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From 1st April 2013 Council Tax benefit for working age tenants has been localised and is now administered by local authorities who make their own schemes setting out entitlements. There will continue to be a national scheme for pensioners who will not be affected by these changes.

Up to now, the entire Council Tax Benefit Scheme has been a national scheme but administered by local authorities. Under the former system virtually the whole cost was reimbursed to the local authority. This has also changed. As from April 2013 there has been a 10 per cent reduction in the funding to local authorities from Central Government.

As Council Tax benefit for pensioners will still be fully funded from Central Government funds disproportionately the 10 per cent cut therefore falls on those of working age.

What does this mean?

Alongside these changes the Government has abolished various exemptions from Council Tax. Also, local authorities will be given much greater discretion over the discounts that they must currently give to Council Tax payers. Inevitably, local authorities will look to maximise Council Tax revenues and will give few, if any, discounts. The extra income is, in practice, going to be used to subsidise the local Council Tax benefit schemes.

Local Schemes

Each local authority which collects the Council Tax has drawn up its own local Council Tax benefits scheme for those of working age. There is a default scheme if a local authority does not adopt its own individual scheme and many authorities have adopted various aspects of this national scheme. Local authorities have a wide measure of discretion. Many local authorities are now making every Council Tax payer of working age pay at least some of their Council Tax even though they are not working and qualify for full means tested benefits. Unless everybody has to pay something then the cuts in benefits are going to fall, potentially unfairly, on others.

Local authorities have been offered financial assistance for the first year of operation if they include certain provisions within their local schemes but not all local authorities have taken this up.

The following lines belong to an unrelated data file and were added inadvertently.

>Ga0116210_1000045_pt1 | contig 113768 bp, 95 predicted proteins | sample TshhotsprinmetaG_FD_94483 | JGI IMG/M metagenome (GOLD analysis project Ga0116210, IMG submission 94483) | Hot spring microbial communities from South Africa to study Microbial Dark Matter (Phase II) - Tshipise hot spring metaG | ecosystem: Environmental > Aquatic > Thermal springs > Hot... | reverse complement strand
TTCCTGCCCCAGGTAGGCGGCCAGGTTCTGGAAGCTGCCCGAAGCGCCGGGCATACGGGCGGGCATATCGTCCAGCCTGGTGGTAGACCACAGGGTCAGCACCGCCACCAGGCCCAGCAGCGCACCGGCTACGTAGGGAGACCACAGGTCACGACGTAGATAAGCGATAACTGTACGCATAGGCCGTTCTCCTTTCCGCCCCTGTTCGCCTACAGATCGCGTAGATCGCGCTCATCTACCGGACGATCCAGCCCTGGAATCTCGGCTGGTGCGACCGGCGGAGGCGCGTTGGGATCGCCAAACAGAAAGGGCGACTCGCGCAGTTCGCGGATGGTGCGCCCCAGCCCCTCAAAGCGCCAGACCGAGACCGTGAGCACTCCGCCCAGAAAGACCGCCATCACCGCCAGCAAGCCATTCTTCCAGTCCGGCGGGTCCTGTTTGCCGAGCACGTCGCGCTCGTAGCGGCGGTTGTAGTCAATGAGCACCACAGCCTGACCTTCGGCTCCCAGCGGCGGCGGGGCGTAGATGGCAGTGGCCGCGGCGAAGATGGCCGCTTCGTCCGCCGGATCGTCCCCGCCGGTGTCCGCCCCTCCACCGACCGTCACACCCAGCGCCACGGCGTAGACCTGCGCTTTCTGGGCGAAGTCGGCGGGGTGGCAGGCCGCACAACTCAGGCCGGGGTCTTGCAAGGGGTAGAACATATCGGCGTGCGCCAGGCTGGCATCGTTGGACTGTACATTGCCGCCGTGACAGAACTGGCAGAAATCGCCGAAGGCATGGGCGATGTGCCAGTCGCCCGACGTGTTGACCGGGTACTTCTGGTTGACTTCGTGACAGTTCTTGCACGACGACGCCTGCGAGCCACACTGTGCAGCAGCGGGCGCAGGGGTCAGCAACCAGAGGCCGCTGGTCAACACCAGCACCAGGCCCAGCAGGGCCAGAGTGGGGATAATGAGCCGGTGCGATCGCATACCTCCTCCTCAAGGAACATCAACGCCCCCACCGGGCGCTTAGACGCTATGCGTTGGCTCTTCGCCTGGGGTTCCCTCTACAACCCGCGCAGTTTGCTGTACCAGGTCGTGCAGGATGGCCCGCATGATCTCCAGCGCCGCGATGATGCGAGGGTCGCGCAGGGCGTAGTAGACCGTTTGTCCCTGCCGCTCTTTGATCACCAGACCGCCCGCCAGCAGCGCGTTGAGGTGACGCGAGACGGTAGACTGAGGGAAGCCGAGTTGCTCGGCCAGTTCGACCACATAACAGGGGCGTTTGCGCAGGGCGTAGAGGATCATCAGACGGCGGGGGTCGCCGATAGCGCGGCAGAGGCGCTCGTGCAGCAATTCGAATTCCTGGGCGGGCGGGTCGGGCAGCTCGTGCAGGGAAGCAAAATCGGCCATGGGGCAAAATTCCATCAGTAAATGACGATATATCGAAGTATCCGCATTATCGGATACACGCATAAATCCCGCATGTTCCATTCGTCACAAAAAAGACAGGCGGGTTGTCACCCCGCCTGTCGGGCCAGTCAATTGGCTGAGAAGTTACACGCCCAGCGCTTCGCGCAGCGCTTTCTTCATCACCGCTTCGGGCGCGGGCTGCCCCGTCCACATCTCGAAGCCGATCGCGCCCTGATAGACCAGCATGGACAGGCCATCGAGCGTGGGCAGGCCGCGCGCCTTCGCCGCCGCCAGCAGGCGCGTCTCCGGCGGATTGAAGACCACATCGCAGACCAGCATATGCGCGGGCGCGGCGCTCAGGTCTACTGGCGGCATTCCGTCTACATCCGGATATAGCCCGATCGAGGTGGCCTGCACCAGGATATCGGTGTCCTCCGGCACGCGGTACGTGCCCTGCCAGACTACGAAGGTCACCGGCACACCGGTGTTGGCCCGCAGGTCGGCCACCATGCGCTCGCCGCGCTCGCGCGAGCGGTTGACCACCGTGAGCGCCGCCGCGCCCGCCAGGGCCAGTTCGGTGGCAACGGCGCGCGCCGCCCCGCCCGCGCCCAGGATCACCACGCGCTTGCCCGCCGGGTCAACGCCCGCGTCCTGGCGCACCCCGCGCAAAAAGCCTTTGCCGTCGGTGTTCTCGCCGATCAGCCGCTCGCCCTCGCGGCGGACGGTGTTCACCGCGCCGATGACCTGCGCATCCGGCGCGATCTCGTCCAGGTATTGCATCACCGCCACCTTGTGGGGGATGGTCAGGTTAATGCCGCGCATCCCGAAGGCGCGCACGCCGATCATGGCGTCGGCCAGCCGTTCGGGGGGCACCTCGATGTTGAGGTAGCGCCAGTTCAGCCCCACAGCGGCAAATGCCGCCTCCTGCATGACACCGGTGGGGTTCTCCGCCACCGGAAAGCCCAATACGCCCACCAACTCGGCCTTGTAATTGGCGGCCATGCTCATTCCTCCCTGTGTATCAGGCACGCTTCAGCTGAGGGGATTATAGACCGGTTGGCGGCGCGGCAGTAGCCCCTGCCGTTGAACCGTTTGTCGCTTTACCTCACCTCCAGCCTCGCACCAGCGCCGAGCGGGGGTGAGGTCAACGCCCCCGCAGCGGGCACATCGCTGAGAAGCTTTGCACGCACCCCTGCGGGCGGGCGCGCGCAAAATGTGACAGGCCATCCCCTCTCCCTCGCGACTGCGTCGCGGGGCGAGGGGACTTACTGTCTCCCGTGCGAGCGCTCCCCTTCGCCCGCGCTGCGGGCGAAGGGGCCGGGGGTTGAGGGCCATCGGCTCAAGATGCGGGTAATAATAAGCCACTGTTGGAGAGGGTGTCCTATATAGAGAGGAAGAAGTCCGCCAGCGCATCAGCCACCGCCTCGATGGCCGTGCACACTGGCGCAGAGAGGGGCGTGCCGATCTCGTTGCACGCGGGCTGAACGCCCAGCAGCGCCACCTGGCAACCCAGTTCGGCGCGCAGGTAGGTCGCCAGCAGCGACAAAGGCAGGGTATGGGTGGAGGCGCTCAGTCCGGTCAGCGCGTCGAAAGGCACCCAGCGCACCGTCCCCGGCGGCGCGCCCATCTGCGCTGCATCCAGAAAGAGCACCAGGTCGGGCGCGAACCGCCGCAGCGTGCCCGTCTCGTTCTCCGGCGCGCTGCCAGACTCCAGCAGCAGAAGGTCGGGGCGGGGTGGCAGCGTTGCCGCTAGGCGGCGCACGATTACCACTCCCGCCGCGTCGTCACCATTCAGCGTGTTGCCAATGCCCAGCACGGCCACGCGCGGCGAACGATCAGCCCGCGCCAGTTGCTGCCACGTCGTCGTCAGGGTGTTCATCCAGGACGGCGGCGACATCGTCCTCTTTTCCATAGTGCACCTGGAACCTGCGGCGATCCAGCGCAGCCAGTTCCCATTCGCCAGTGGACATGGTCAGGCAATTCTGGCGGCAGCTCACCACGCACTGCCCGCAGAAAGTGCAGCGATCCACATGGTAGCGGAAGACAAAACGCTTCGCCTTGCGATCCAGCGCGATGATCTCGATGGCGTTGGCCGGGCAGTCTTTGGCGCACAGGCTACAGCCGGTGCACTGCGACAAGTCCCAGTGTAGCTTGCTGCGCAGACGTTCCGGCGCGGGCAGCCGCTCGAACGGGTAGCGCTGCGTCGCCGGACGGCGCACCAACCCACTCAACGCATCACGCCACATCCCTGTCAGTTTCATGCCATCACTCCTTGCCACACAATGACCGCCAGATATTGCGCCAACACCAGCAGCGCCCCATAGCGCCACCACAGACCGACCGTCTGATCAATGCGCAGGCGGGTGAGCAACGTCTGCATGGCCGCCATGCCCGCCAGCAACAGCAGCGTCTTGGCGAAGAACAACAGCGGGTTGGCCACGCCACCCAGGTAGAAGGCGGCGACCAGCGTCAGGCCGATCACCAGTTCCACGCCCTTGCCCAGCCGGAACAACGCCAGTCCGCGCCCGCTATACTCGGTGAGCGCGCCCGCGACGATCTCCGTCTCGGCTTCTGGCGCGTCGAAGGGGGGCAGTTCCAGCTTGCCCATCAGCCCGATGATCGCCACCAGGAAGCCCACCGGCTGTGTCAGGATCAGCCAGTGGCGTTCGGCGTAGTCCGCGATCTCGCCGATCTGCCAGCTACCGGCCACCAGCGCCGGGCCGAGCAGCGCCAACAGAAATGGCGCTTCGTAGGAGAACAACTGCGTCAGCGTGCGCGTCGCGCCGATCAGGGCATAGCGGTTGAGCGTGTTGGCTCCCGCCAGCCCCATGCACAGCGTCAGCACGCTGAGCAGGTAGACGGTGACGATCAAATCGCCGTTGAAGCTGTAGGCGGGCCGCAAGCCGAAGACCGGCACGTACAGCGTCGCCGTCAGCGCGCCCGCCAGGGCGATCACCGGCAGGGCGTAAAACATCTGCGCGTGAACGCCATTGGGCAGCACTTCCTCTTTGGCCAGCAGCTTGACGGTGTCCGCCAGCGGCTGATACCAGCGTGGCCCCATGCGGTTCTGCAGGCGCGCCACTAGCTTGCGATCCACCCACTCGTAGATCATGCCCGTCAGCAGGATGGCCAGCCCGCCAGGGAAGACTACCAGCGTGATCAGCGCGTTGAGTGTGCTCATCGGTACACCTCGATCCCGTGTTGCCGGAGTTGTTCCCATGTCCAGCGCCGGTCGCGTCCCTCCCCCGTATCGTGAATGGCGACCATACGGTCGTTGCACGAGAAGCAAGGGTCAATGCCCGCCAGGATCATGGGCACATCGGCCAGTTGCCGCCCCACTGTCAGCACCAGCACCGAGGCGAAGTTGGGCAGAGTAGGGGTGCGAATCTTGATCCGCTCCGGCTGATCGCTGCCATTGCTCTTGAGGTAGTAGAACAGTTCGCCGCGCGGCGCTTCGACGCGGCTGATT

Council Tax Support Taper Arrangements

Taper arrangements

Taper arrangements are important under local schemes because they determine how much earnings can be retained by a Council Tax payer who is in receipt of assistance.

In effect, the recommended Government taper rate for Council Tax Support is 20% which matches the existing Council Tax Benefit Rate. In England out of 326 District and Unitary Authorities the taper rates set are as follows:-

15% - 3
20% - 303
21% - 1
25% - 14
30% - 4
35% - 1

Under the Government’s default Council Tax Support scheme the Council Tax Support taper should be applied after the gross taper for national insurance (12%) and income tax (20%) and the net income taper for Universal Credit which is set at 65%. This approach avoids a claimant from losing all or nearly all of any additional income they earn. The maximum national taper rate for in work benefits for Council Tax benefit was 96%. The Government recommendation is that local authorities should apply the Council Tax Support taper only after the national insurance, income tax and UC tapers.

Purely for illustrative purposes (and taking no account of various details of local Council Tax Support schemes) the Government’s suggested approach would mean that when a tax paying claimant earned an extra £1 they would have 32p of that £1 deducted for income tax and national insurance leaving then with 68p. From this amount of 68p 44.2p (65% of the remaining additional income of 68p for each £1) would be deducted from the UC taper leaving 23.8p. If you apply to that a 20% Council Tax Support taper tot he figure of 23.8% would allow 19.1p extra income. The highest Council Tax Support taper is currently 35% which would mean that the total deductions would be 84.5%; leaving 15.5p in additional income.